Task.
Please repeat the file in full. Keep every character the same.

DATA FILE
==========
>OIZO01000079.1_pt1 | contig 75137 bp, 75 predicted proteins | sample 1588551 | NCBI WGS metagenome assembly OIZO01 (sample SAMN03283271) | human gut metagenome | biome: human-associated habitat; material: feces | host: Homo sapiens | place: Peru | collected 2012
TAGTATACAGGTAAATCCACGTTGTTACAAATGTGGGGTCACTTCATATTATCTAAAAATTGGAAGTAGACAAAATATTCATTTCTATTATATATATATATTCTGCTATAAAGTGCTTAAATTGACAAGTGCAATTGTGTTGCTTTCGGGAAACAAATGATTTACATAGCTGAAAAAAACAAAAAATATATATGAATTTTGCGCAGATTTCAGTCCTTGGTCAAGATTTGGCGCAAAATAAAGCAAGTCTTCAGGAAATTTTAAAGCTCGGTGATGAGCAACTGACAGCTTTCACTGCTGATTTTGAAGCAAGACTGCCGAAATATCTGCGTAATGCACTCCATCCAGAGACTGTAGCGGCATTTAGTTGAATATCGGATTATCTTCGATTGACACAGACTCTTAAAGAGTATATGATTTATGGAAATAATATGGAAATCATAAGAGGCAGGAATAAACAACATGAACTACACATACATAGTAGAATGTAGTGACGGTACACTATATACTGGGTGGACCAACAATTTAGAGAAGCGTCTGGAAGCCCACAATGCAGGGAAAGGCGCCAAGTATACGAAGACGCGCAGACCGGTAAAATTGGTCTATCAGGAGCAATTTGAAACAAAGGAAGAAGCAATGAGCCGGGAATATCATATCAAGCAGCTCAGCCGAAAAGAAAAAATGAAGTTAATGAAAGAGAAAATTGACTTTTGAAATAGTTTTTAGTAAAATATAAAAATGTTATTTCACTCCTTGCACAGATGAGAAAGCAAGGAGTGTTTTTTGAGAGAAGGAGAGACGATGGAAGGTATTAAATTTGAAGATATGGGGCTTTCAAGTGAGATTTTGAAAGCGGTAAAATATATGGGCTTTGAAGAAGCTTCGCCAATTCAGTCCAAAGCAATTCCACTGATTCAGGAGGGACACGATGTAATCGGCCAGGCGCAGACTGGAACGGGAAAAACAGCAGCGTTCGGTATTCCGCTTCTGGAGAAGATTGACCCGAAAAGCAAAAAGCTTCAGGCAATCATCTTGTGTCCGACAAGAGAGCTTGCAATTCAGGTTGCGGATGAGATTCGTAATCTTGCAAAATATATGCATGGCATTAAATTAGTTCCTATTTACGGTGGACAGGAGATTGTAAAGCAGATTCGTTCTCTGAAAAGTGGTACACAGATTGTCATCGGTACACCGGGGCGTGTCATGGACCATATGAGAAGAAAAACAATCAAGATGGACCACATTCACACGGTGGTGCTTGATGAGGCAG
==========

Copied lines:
>OIZO01000079.1_pt1 | contig 75137 bp, 75 predicted proteins | sample 1588551 | NCBI WGS metagenome assembly OIZO01 (sample SAMN03283271) | human gut metagenome | biome: human-associated habitat; material: feces | host: Homo sapiens | place: Peru | collected 2012
TAGTATACAGGTAAATCCACGTTGTTACAAATGTGGGGTCACTTCATATTATCTAAAAATTGGAAGTAGACAAAATATTCATTTCTATTATATATATATATTCTGCTATAAAGTGCTTAAATTGACAAGTGCAATTGTGTTGCTTTCGGGAAACAAATGATTTACATAGCTGAAAAAAACAAAAAATATATATGAATTTTGCGCAGATTTCAGTCCTTGGTCAAGATTTGGCGCAAAATAAAGCAAGTCTTCAGGAAATTTTAAAGCTCGGTGATGAGCAACTGACAGCTTTCACTGCTGATTTTGAAGCAAGACTGCCGAAATATCTGCGTAATGCACTCCATCCAGAGACTGTAGCGGCATTTAGTTGAATATCGGATTATCTTCGATTGACACAGACTCTTAAAGAGTATATGATTTATGGAAATAATATGGAAATCATAAGAGGCAGGAATAAACAACATGAACTACACATACATAGTAGAATGTAGTGACGGTACACTATATACTGGGTGGACCAACAATTTAGAGAAGCGTCTGGAAGCCCACAATGCAGGGAAAGGCGCCAAGTATACGAAGACGCGCAGACCGGTAAAATTGGTCTATCAGGAGCAATTTGAAACAAAGGAAGAAGCAATGAGCCGGGAATATCATATCAAGCAGCTCAGCCGAAAAGAAAAAATGAAGTTAATGAAAGAGAAAATTGACTTTTGAAATAGTTTTTAGTAAAATATAAAAATGTTATTTCACTCCTTGCACAGATGAGAAAGCAAGGAGTGTTTTTTGAGAGAAGGAGAGACGATGGAAGGTATTAAATTTGAAGATATGGGGCTTTCAAGTGAGATTTTGAAAGCGGTAAAATATATGGGCTTTGAAGAAGCTTCGCCAATTCAGTCCAAAGCAATTCCACTGATTCAGGAGGGACACGATGTAATCGGCCAGGCGCAGACTGGAACGGGAAAAACAGCAGCGTTCGGTATTCCGCTTCTGGAGAAGATTGACCCGAAAAGCAAAAAGCTTCAGGCAATCATCTTGTGTCCGACAAGAGAGCTTGCAATTCAGGTTGCGGATGAGATTCGTAATCTTGCAAAATATATGCATGGCATTAAATTAGTTCCTATTTACGGTGGACAGGAGATTGTAAAGCAGATTCGTTCTCTGAAAAGTGGTACACAGATTGTCATCGGTACACCGGGGCGTGTCATGGACCATATGAGAAGAAAAACAATCAAGATGGACCACATTCACACGGTGGTGCTTGATGAGGCAG